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A humdinger of a first novel: Lord Vaizey reviews 'Whips'

Cleo Watson | Alamy

4 min read

Cleo Watson simultaneously skewers Westminster and also lets it off the hook

Cleo Watson certainly got the memo. Sex definitely sells. Her novel about the goings-on in contemporary Westminster opens with the secretary of state for the industrial economy, Natasha Weaver, in flagrante on her desk with an anonymous man, while simultaneously texting. It ends with a large sex aid being left on the desk of the political editor of a major newspaper. Luckily the author assures us that none of her characters have “been drawn from flesh or blood MPs or journalists”. Phew, that’s OK then. This is certainly one book where you don’t want to be checking the index for your name.

In between the opening and closing, as it were, there are plenty of other imaginative scenes. I am not sure I will ever again be able to watch a cabinet minister giving evidence to a select committee having been treated, if that is the right word, to the sight of the same Natasha Weaver answering questions while attached to a device controlled by her permanent secretary, sitting next to her. So much for civil service impartiality.

Cleo Watson – in case you have been living under a rock these last few weeks – is a former political aide. She began her political career working for Dominic Cummings on Vote Leave, moving on to join Theresa May in Downing Street, and ending it nannying Boris Johnson, who discarded her, as she puts it, like an old lamp after he had fallen out with his Rasputin. Given that career trajectory, it is hardly surprising her tome has a very – very – low opinion of MPs and their manoeuvrings.

The sound of scores being settled makes a wonderful backdrop to a rollicking read

The plot centres around three young women in their mid-twenties whose careers, in one way or another, depend on a conveyor belt of pretty uniformly middle-aged, toxic, profoundly unpleasant politicians and journalists of both sexes. Bobby works for Simon Daly MP, an unashamed and unprincipled careerist; Eva works for a saintly female prime minister being undermined by her colleagues and is the daughter of a shambolic ex-PM with a penchant for writing historical biographies; and Jess has her first rung on the ladder of an important political newspaper.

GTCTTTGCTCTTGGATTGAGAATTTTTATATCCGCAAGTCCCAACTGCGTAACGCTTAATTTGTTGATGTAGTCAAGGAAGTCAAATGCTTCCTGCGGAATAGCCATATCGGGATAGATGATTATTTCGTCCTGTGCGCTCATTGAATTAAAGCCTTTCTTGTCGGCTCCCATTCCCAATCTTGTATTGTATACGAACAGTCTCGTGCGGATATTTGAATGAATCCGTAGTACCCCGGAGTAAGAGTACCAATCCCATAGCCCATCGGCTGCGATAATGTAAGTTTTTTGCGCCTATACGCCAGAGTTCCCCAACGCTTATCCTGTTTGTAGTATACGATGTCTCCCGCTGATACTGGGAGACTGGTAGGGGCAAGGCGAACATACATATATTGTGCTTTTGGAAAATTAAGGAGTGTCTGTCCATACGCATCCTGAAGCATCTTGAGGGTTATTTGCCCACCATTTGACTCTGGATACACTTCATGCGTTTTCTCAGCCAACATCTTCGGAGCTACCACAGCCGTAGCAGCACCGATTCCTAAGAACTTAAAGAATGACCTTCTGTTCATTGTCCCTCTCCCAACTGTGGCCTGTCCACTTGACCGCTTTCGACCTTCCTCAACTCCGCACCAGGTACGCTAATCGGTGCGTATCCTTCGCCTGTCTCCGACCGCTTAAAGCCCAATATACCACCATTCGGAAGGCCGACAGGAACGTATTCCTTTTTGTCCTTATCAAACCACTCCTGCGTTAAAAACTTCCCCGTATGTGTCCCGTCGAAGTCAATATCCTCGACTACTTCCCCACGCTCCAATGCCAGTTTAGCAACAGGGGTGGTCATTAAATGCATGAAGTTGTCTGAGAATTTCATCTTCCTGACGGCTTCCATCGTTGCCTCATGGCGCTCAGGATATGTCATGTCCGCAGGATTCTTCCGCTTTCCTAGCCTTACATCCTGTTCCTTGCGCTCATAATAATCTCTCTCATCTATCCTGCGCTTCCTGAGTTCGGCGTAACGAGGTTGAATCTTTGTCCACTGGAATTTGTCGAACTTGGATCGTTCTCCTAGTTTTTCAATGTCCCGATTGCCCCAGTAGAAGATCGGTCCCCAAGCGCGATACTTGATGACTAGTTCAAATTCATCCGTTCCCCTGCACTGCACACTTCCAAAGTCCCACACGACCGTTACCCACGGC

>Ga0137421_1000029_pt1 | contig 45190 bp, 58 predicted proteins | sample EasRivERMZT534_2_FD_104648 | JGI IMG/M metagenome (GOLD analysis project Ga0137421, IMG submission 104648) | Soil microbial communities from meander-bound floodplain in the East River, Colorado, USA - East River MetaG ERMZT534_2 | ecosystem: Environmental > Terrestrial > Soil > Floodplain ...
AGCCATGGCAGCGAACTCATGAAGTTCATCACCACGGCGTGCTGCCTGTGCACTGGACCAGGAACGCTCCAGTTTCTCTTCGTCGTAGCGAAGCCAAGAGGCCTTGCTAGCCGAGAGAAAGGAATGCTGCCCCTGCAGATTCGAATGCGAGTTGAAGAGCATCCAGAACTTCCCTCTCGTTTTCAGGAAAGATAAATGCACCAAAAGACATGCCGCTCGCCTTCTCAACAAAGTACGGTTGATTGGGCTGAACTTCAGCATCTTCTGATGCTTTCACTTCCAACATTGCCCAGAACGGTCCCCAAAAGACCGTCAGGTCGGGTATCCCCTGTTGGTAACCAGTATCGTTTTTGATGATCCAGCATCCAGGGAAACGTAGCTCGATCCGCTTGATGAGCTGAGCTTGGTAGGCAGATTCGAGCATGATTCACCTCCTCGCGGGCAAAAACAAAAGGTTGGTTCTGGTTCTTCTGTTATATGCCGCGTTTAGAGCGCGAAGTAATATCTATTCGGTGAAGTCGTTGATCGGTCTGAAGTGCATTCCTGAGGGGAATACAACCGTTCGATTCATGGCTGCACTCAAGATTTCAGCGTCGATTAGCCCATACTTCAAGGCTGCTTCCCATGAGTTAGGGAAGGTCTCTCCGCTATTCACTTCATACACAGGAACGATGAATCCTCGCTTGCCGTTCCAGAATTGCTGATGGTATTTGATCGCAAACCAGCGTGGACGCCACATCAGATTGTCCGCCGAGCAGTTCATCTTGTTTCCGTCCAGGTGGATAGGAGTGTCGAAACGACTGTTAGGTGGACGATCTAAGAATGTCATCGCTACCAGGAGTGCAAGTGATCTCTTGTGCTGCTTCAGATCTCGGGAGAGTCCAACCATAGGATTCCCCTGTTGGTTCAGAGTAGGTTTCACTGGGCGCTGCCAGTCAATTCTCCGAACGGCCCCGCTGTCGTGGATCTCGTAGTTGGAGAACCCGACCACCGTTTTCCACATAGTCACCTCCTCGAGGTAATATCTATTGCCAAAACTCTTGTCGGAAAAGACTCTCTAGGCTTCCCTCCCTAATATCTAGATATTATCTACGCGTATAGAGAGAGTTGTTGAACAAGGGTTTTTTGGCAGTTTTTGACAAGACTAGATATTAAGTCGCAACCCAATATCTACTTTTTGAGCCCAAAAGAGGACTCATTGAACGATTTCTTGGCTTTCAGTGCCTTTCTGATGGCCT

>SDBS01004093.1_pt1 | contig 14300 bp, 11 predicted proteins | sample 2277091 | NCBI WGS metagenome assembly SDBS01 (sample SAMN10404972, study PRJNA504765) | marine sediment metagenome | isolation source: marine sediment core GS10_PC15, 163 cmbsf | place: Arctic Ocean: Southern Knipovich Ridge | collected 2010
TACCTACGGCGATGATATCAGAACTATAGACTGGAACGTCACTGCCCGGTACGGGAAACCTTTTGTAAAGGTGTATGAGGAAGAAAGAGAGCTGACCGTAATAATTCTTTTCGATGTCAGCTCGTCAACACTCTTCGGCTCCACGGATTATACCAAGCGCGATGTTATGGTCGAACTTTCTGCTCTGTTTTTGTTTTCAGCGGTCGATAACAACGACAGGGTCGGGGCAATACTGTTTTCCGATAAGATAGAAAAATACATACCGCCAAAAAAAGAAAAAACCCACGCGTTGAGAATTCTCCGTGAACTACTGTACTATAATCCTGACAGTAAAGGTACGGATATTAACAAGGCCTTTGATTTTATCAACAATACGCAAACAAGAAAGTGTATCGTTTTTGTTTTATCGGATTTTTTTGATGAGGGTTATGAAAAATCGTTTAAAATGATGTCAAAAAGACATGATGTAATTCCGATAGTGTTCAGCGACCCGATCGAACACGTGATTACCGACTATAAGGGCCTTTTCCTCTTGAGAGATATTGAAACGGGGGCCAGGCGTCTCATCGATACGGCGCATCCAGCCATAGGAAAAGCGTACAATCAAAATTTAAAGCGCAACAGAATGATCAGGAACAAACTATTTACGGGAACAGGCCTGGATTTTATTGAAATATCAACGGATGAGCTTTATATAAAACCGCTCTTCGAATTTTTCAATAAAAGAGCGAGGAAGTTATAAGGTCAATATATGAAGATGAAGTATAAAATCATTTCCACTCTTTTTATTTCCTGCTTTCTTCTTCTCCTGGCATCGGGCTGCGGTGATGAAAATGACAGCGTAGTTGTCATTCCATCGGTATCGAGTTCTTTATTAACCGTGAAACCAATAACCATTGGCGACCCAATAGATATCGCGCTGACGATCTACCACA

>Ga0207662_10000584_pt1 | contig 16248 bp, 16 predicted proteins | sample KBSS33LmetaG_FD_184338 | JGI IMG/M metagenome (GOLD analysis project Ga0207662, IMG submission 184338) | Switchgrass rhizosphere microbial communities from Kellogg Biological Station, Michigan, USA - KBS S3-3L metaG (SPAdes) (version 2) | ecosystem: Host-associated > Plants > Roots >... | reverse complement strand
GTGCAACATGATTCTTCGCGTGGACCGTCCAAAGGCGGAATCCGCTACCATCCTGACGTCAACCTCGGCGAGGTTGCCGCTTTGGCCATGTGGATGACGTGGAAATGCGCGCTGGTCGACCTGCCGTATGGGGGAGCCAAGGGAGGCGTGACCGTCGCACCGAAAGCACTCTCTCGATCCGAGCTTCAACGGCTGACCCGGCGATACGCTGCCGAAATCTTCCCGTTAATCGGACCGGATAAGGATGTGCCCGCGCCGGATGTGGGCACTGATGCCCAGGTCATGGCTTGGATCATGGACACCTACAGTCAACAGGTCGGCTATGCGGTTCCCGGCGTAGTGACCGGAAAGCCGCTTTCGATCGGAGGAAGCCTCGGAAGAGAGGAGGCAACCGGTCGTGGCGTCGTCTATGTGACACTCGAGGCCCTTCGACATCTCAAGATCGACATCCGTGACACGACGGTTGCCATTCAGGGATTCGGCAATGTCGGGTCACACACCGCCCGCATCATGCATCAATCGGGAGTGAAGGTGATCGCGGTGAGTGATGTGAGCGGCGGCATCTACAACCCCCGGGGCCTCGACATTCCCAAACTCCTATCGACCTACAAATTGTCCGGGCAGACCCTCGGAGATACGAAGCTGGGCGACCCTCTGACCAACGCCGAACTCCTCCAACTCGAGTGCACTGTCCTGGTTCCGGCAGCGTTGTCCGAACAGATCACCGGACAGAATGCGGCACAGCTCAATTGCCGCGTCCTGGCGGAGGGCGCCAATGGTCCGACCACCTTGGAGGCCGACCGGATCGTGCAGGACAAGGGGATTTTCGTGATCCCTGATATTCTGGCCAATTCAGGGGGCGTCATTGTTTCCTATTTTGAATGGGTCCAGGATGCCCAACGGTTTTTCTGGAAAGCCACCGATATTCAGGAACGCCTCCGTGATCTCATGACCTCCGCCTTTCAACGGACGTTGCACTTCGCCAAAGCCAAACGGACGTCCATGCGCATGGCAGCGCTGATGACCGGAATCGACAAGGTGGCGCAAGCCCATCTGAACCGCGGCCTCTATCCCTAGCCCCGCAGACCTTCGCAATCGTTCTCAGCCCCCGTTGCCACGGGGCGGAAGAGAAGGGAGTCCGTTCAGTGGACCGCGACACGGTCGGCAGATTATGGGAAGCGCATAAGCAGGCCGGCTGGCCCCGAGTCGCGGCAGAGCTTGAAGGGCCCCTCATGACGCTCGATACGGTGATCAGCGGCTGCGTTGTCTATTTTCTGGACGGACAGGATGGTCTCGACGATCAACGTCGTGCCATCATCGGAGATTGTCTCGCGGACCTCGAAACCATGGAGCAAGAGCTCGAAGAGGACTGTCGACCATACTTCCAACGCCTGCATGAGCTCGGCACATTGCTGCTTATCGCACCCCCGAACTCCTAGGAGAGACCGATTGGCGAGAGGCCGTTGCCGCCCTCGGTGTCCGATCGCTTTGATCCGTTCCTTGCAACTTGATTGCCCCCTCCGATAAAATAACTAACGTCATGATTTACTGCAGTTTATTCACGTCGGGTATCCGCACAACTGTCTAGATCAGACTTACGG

The plot is obviously the least important part of the novel. It’s far more enjoyable to link the characters to well-known politicians – they are either carbon copies or an amalgam. It also seems to be a fairly accurate take on the absurd career manoeuvrings of far too many – mainly Conservative – politicians that we have seen play out endlessly since the political chaos following the Brexit vote. To emphasise their tawdry self-obsession, the author begins each chapter by highlighting imagined but serious events playing out at home and abroad.

The novel also highlights the toxic sexual culture that exists in Westminster, but from a somewhat unexpected angle. The three protagonists are, broadly speaking, in control. Although they are at times unwitting pawns in a greater political game, by and large the women control, exploit or outwit their political bosses as the plot unwinds. But I wonder whether Watson is right to substitute bawdiness and high jinks for a real examination of how the balance of power plays out in the exploitation of young staffers. While she skewers Westminster, she also lets it off the hook.

WhipsMy colleagues in the Lords will be pleased to know that the Upper House only makes a fleeting appearance, passing much needed and morally upstanding legislation. Those in ermine are quite rightly beyond reproach.

Cleo Watson has produced a humdinger of a first novel, and the sound of scores being settled makes a wonderful backdrop to a rollicking read. Our Prime Minister who it turns out is a Jilly Cooper fan-boy will be only too delighted to have this on his bedside table. 

Lord Vaizey is a Conservative peer

Whips
By: Cleo Watson
Publisher: Corsair

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